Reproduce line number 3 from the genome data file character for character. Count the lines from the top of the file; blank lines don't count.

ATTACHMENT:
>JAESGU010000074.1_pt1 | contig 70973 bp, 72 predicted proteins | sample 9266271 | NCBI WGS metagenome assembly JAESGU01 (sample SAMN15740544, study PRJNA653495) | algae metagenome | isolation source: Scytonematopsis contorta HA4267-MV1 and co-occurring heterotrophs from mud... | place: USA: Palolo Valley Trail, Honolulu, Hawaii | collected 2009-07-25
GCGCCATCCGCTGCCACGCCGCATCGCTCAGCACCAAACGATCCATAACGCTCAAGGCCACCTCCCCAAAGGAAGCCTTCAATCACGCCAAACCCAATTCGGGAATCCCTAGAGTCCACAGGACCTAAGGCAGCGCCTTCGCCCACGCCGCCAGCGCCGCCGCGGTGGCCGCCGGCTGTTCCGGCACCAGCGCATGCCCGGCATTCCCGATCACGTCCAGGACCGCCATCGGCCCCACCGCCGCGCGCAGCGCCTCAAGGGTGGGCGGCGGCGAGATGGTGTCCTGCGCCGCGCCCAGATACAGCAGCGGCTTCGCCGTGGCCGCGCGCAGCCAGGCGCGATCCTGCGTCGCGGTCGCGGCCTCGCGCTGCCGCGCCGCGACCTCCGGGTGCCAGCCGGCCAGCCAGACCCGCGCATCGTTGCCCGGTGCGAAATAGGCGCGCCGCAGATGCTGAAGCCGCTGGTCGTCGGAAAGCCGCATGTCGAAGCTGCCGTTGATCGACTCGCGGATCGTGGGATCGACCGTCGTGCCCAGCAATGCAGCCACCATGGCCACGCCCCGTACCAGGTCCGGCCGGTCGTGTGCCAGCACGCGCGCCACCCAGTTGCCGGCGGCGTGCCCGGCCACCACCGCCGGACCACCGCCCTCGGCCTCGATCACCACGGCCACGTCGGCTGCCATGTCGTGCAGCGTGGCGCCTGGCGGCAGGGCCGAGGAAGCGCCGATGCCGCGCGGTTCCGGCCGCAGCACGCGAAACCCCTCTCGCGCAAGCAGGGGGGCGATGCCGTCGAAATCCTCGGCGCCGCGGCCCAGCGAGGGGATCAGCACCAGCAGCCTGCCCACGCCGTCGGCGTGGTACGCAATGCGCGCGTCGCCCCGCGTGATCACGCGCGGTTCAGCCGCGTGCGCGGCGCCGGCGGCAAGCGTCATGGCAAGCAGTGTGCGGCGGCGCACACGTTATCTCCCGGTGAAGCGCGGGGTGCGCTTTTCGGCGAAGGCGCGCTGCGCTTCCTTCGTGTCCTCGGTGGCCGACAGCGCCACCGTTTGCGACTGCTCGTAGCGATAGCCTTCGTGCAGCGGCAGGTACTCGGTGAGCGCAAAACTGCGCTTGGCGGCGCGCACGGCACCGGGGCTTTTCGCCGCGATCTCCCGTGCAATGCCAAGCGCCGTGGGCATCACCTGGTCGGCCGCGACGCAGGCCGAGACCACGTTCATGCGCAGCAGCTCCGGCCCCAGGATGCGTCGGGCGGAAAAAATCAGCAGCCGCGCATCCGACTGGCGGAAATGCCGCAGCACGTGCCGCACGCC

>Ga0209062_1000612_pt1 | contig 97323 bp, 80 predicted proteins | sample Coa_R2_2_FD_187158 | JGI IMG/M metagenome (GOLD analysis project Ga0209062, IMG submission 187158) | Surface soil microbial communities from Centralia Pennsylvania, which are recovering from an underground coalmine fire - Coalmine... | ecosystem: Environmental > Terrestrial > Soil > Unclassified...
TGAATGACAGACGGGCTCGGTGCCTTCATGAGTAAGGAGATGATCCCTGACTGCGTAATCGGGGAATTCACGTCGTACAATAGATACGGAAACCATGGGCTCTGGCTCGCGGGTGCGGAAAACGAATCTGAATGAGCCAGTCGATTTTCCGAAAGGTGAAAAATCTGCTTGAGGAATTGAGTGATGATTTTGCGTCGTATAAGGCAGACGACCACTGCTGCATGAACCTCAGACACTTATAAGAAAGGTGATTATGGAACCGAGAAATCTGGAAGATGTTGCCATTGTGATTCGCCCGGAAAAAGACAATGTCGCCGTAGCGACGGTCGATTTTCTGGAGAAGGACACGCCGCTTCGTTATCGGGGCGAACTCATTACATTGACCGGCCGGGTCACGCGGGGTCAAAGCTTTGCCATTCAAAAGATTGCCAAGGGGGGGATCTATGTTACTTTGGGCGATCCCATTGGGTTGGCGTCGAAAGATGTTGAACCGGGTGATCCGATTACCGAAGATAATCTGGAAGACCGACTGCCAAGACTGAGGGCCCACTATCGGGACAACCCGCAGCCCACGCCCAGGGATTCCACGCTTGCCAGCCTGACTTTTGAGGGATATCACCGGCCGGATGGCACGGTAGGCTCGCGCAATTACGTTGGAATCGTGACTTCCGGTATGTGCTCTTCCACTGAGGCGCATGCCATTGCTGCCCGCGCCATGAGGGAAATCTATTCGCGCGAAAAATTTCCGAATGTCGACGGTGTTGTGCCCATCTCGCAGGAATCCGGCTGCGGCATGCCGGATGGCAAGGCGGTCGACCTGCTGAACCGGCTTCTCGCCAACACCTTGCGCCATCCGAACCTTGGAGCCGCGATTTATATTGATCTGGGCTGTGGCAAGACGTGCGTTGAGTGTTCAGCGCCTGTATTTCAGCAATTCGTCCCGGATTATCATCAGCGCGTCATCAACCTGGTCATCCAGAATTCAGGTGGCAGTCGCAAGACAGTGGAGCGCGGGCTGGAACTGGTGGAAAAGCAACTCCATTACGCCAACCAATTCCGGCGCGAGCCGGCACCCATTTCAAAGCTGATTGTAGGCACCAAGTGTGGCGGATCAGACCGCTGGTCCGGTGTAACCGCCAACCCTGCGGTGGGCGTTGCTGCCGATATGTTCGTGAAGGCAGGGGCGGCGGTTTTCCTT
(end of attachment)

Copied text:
>Ga0209062_1000612_pt1 | contig 97323 bp, 80 predicted proteins | sample Coa_R2_2_FD_187158 | JGI IMG/M metagenome (GOLD analysis project Ga0209062, IMG submission 187158) | Surface soil microbial communities from Centralia Pennsylvania, which are recovering from an underground coalmine fire - Coalmine... | ecosystem: Environmental > Terrestrial > Soil > Unclassified...